Description of Scutum, a Roman Legionnaire’s shield.

This shield is flat. It is also protected on the edges by metal.  “Shield of Roman legionairies ‘Scutum’, after AD 100. Athens War Museum, replica” by Dimitris Kamaras is licensed under CC BY 2.0

Adrian Goldsworthy provides a good description of a Roman shield, called a scutum, in his book The Complete Roman Army on page 129. A well-preserved shield was found at Dura Europus that dates from the 3rd century.

The shield is 3’ 3” tall by 2’ 8” wide in a curved shape.

It is two inches thick, consisting of three layers of wood glued together.

Update: More images added on 4/7/19.

Front and back view of Roman scutum. Image courtesy of Adobe Stock.

The center layer is vertical and the two outside layers are perpendicular. On the inside there are strips of wood attached for extra strength. There is a thin layer of leather on the inside and outside. The edge has a wide leather binding and there are leather reinforcements on the corners.

There is an opening in the center of the shield for a boss (a hand grip), but one was apparently not attached. Instead there is a horizontal handgrip. I’m guessing that means there was a bar across the shield.

These scutum scuta are curved. (Update: I learned the plural of scutum is scuta.) “Scutum” by madmrmox is licensed under CC BY 2.0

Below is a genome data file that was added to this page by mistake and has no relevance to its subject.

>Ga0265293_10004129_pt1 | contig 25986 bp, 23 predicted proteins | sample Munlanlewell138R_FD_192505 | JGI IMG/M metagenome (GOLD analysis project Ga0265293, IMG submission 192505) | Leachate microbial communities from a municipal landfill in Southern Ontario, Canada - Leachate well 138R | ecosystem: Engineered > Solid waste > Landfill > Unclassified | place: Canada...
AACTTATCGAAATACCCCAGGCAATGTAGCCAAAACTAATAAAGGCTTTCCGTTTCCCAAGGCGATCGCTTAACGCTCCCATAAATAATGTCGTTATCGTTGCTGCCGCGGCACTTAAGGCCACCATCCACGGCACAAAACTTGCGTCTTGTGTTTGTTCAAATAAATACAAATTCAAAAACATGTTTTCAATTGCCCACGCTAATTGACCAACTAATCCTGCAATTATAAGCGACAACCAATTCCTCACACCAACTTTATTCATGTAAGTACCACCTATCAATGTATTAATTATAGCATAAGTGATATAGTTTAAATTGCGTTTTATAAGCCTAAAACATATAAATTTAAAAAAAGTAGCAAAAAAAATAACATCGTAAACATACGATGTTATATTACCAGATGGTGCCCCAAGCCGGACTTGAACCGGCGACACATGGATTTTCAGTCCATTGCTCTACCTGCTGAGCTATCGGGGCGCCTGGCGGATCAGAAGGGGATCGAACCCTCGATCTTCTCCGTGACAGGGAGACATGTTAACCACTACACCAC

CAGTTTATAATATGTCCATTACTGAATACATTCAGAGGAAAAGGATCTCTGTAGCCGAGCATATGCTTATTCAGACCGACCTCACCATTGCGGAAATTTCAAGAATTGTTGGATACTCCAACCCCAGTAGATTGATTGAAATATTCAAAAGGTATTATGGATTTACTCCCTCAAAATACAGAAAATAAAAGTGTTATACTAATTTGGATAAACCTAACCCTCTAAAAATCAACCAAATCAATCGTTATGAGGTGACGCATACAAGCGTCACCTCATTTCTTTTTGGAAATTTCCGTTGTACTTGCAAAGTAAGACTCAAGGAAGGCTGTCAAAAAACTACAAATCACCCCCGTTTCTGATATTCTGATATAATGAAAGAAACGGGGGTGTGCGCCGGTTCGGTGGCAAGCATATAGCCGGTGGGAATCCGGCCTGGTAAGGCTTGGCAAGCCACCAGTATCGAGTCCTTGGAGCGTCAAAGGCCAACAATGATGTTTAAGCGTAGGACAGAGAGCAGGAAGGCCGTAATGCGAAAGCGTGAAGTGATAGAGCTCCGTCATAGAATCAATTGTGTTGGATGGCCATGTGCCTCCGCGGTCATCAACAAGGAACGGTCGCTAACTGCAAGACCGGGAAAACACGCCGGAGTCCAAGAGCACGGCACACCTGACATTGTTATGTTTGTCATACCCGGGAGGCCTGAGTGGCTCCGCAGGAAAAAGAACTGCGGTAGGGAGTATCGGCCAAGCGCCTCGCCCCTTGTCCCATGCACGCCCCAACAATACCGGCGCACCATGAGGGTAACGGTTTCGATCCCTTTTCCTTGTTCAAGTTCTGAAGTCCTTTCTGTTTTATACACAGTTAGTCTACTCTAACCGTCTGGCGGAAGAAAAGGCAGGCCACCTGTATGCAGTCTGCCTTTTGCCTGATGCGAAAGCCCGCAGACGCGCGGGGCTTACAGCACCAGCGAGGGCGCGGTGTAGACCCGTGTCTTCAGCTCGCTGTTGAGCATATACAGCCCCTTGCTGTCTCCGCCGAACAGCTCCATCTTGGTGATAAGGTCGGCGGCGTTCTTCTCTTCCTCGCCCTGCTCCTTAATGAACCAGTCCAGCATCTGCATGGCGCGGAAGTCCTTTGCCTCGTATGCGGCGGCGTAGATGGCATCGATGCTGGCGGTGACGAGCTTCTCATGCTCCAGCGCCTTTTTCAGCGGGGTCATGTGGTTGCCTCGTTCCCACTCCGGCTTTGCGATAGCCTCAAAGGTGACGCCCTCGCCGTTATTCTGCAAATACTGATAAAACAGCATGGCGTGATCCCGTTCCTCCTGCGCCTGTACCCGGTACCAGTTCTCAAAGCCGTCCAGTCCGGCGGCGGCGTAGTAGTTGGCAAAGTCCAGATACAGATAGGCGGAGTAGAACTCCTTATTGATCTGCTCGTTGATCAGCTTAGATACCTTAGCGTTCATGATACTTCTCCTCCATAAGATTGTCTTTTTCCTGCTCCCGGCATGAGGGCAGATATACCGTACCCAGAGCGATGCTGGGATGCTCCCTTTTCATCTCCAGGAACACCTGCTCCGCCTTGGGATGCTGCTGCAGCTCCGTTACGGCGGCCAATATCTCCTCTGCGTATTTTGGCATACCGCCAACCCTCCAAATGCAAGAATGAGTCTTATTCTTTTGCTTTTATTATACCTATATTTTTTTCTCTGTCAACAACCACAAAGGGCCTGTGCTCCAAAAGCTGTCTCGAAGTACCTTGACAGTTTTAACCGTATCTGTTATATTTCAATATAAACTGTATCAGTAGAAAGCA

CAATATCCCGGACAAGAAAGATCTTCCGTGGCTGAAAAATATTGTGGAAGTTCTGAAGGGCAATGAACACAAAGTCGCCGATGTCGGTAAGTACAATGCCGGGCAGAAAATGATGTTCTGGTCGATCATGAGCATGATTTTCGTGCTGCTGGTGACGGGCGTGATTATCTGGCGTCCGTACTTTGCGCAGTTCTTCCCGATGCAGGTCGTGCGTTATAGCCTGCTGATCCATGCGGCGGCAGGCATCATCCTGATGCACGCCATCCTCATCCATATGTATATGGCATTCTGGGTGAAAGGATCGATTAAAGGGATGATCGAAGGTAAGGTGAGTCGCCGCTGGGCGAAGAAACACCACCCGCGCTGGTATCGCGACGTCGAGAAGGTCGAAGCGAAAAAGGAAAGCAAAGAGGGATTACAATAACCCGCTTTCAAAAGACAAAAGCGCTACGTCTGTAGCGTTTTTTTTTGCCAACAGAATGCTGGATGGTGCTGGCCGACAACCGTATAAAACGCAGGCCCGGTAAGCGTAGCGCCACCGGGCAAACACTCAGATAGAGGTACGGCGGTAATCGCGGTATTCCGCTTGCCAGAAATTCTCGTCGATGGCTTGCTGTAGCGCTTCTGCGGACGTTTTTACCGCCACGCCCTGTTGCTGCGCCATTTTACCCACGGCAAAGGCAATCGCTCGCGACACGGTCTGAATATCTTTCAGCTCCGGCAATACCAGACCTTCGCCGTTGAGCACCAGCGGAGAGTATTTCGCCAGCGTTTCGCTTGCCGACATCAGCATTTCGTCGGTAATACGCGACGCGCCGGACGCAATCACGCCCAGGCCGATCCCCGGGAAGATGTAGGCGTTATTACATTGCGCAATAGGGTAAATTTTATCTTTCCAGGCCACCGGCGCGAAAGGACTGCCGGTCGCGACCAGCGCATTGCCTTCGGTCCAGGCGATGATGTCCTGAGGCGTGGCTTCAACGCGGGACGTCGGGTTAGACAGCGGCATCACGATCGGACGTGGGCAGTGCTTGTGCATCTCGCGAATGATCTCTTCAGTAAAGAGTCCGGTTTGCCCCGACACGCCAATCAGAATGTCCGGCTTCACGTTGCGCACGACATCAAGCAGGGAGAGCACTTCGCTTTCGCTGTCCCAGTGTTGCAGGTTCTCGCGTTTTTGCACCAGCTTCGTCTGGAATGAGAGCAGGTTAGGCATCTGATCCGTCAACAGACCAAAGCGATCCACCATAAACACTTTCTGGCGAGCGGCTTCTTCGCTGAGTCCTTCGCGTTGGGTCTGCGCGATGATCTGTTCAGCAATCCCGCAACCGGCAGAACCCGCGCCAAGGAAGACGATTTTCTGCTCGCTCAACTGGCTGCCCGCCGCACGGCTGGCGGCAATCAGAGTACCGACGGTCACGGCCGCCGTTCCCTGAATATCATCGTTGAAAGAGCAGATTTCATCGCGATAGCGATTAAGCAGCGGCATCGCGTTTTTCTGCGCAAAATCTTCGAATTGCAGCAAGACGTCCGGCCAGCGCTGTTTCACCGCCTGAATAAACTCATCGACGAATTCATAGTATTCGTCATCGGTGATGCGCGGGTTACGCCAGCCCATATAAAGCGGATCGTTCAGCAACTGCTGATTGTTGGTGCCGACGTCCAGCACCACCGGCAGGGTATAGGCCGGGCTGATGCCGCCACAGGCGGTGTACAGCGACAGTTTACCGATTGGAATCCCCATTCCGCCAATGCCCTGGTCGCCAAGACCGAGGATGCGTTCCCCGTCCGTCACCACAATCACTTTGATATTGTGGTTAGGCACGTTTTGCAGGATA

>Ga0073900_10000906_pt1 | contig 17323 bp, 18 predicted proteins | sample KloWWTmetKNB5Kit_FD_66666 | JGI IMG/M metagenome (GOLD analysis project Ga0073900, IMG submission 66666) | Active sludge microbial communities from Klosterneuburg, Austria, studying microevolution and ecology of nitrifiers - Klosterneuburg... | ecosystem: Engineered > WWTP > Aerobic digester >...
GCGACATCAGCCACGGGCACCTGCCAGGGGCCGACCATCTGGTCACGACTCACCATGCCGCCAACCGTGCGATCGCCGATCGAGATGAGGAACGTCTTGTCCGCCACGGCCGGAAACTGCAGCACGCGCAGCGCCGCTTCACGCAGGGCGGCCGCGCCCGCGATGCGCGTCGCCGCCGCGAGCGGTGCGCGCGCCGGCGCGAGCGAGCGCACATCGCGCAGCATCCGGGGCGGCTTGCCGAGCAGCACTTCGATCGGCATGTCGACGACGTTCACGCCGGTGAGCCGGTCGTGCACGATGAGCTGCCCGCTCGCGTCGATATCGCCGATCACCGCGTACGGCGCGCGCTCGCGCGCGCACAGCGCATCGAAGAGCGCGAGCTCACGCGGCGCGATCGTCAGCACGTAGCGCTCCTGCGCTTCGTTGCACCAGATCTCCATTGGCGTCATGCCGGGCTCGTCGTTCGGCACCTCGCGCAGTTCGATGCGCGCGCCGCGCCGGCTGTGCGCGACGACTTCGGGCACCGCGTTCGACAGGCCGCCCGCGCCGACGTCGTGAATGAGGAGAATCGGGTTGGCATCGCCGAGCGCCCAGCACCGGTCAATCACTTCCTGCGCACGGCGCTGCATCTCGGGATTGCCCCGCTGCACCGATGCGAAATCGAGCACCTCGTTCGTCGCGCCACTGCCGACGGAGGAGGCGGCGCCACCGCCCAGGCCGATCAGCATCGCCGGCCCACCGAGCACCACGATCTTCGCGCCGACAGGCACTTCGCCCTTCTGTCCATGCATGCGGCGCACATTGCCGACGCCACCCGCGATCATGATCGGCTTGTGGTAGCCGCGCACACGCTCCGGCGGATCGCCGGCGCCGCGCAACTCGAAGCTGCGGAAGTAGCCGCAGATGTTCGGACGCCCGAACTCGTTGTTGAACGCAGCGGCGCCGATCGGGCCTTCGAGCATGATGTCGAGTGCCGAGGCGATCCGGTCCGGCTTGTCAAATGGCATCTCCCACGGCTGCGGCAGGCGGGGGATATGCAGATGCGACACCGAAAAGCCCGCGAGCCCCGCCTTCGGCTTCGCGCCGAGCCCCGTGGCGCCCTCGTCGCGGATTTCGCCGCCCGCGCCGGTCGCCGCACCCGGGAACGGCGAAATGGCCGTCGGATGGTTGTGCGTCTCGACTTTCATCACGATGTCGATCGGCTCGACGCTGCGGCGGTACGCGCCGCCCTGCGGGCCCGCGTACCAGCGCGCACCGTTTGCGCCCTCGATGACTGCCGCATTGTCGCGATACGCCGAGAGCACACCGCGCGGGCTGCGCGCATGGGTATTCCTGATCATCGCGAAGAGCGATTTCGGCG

A reconstruction of this shield with a boss weighed in at 12 pounds.

The leather covering and wood core would have provided great protection against arrows, including flaming arrows.

 

Roman legionnaire carrying a scutum holding a gladius at the ready. Image courtesy of Adobe Stock.

Seems like the 2 inches of laminated wood have done a good job protecting from spears. Of course, if the spear penetrated you would likely have to drop the shield. If the spear stuck you would have to take precious seconds knocking it loose.

Update 4/9/19: Wikipedia reports Roman soldiers carried an oval shield, called a clipeus, until sometime in the 4th century BC. The clipeus was similar to what the Greek hoplites carried. By the start of the 4th century an oval shield was in use.

Article says a scutum weighed in at 22 pounds.

Wikipedia quotes Polybius as saying the scutum measured 2 1/2 feet wide and 4 feet tall, with iron reinforcement on the top and bottom edges.

Update 4/7/19:  The Roman soldiers each carried a pilum, or spear, which was thrown en-mass immediately before advancing on foot. If the pilum got a good hit on a shield, the bearer would have to drop the shield, losing most of his protection moments before the Romans arrived.

On a day-to-day basis, a scutum would be carried in a leather bag to provide protection to the shield.

 

Roman soldiers in Testudo, or turtle, formation. If you lived 1000 years ago and happened to see one of these moving in your direction, you were about to have a very bad day. Photo courtesy of Adobe Stock.

Other posts on weaponry of a Roman Legionnaire:

Upcoming posts:

  • Sandals
  • Armor – Breastplate
  • Helmet
  • Pilum – javelin
  • Cloak

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